The prolific Duplass brothers made their first play for mainstream plaudits with this low-budget (but high for them!) story of a regular guy (John C. Reilly) who finds his burgeoning relationship with the woman of his dreams (Marisa Tomei) stifled by the interference of her overbearing, attention-starved adult son (Jonah Hill). It’s the kind of setup that one might imagine in a broad, gross-out comedy (like the Reilly-fronted “Step Brothers,” for example), but the Duplasses use their background in character-driven indies to keep the narrative anchored in a welcome emotional truth.

‘Dirty Weekend’ (2015)

Stream it on Amazon and Hulu.

“This turned out to be one crazy layover,” Les (Matthew Broderick) says to his co-worker Natalie (Alice Eve), and it’s a bit of an understatement. During an unexpected stop in Albuquerque, he wanders downtown, in search of … well, he’s got a secret, and over the course of Neil LaBute’s low-key drama, he decides to explore and interpret that secret, with his colleague’s help. LaBute attempts neither the emotional brutality of his signature films (“In the Company of Men,” “Your Friends and Neighbors”), nor the milder approach of his more mainstream works, choosing instead to carefully dig into areas you can easily imagine him exploding. Broderick finds a unique take on the style and dialogue, Eve proves again (after “Some Velvet Morning”) that she’s an ideal LaBute leading lady, and you certainly don’t know where this weekend is heading next.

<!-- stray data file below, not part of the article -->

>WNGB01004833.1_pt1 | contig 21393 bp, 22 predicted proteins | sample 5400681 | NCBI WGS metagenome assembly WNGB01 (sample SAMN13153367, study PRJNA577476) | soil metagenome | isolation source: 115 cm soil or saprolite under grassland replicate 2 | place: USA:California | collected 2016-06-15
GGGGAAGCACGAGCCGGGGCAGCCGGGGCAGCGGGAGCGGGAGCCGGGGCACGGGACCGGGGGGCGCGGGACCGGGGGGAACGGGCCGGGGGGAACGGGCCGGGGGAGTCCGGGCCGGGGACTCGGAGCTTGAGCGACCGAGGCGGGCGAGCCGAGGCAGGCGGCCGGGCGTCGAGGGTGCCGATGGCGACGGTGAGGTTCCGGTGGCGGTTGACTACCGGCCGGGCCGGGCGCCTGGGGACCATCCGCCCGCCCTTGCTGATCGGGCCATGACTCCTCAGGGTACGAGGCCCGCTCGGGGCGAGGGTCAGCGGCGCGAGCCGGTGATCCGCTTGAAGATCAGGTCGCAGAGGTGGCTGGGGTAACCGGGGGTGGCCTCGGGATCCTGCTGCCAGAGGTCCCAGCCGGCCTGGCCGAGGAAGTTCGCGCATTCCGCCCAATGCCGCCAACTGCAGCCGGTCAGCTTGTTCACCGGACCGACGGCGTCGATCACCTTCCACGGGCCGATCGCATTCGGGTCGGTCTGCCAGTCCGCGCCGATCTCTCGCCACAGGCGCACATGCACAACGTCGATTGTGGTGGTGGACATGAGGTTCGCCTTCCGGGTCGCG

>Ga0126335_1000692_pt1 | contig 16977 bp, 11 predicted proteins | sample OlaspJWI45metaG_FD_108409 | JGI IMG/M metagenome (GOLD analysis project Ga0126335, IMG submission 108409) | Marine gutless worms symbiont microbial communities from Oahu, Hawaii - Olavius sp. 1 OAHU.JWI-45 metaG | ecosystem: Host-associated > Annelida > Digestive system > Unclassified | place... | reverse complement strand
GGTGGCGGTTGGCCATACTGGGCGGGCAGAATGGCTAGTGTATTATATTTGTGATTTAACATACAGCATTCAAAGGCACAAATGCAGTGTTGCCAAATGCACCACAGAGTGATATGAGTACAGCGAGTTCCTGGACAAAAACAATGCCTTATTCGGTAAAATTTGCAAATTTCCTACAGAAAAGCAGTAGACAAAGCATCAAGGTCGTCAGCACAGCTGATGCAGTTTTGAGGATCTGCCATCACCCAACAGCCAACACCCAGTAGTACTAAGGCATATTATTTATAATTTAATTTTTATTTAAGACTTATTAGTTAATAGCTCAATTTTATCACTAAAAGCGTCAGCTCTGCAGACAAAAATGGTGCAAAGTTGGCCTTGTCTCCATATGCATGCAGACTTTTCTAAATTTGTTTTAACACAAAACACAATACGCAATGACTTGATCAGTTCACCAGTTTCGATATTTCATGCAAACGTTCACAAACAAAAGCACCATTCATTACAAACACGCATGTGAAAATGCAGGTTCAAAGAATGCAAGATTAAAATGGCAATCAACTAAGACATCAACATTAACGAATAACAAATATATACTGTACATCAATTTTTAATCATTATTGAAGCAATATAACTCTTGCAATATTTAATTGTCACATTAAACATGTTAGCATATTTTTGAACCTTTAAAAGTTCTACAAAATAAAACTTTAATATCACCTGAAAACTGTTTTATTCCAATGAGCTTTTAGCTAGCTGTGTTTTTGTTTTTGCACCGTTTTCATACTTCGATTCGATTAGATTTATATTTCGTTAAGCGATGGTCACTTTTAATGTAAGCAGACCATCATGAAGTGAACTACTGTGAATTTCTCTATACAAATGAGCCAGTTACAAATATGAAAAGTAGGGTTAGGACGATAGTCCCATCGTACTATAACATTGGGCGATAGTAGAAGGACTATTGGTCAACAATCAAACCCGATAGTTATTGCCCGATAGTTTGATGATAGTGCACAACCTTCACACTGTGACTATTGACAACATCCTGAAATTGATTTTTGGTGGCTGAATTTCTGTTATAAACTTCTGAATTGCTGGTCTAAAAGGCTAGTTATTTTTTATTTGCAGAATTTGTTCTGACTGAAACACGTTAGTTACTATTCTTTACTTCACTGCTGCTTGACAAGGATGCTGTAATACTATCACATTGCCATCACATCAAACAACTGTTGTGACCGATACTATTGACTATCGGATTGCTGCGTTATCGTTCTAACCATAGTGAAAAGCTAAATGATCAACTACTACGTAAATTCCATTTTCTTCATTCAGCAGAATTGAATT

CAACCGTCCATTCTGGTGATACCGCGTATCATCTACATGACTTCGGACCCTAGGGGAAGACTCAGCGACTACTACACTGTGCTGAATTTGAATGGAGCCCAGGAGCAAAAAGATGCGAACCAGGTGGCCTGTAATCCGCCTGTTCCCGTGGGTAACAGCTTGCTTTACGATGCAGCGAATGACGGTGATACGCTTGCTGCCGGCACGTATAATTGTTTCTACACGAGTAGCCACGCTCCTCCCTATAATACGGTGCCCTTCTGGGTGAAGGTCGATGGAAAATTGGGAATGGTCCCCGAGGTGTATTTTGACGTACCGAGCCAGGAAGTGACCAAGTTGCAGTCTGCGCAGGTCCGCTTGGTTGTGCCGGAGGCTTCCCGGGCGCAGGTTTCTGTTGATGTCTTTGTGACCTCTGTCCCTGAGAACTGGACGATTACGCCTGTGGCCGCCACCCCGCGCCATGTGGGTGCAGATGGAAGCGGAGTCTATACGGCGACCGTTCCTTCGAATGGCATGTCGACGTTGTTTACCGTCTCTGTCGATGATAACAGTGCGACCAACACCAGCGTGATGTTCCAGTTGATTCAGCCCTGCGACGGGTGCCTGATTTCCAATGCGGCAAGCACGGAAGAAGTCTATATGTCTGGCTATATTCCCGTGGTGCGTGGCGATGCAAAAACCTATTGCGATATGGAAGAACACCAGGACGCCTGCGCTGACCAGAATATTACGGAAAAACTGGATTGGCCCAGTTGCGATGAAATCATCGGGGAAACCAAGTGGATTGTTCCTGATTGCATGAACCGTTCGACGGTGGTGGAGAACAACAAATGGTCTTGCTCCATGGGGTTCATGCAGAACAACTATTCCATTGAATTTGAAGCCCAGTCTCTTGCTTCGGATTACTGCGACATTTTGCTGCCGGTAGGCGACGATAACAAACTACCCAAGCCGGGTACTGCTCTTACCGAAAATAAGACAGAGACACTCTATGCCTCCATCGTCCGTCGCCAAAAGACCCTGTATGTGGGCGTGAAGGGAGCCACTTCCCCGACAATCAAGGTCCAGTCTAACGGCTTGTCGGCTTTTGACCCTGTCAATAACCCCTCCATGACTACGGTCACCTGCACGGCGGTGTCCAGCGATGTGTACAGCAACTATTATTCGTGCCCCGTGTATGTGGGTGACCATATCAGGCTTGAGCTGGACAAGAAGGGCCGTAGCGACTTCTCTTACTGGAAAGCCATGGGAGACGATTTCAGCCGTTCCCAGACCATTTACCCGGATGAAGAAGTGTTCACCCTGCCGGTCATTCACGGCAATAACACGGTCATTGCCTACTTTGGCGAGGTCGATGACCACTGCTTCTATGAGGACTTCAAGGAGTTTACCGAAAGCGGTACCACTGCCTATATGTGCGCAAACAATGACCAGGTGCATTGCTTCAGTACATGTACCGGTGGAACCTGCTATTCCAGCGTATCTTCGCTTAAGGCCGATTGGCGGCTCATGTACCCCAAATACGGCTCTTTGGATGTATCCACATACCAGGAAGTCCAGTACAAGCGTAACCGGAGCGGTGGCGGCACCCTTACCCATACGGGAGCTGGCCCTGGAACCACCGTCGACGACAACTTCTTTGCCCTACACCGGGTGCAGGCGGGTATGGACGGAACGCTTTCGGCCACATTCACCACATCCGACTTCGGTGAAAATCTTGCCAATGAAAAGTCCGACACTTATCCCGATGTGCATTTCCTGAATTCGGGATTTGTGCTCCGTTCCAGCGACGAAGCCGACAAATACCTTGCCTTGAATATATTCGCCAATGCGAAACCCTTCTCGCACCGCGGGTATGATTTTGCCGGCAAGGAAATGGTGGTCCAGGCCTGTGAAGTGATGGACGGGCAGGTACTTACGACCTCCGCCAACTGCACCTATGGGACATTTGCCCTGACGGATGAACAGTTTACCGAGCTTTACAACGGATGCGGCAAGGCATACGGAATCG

‘Grand Piano’ (2014)

Stream it on HBO Max.

Playing a solo piano concerto, in your first concert in years, is nerve-racking enough; now imagine opening your score and finding the promise that you’ll pay for a single false note with your life. This is the ingenious, “Speed”-meets-Hitchcock premise of this early screenplay by Damien Chazelle (“La La Land”). Played too serious and it’s silly; played too broadly and there are no stakes. But both Elijah Wood (as the pianist) and John Cusack (as the sniper stalking him) find the right balance of preposterousness and pulp, and Eugenio Mira directs with boisterous verve.

‘The Skin I Live In’ (2011)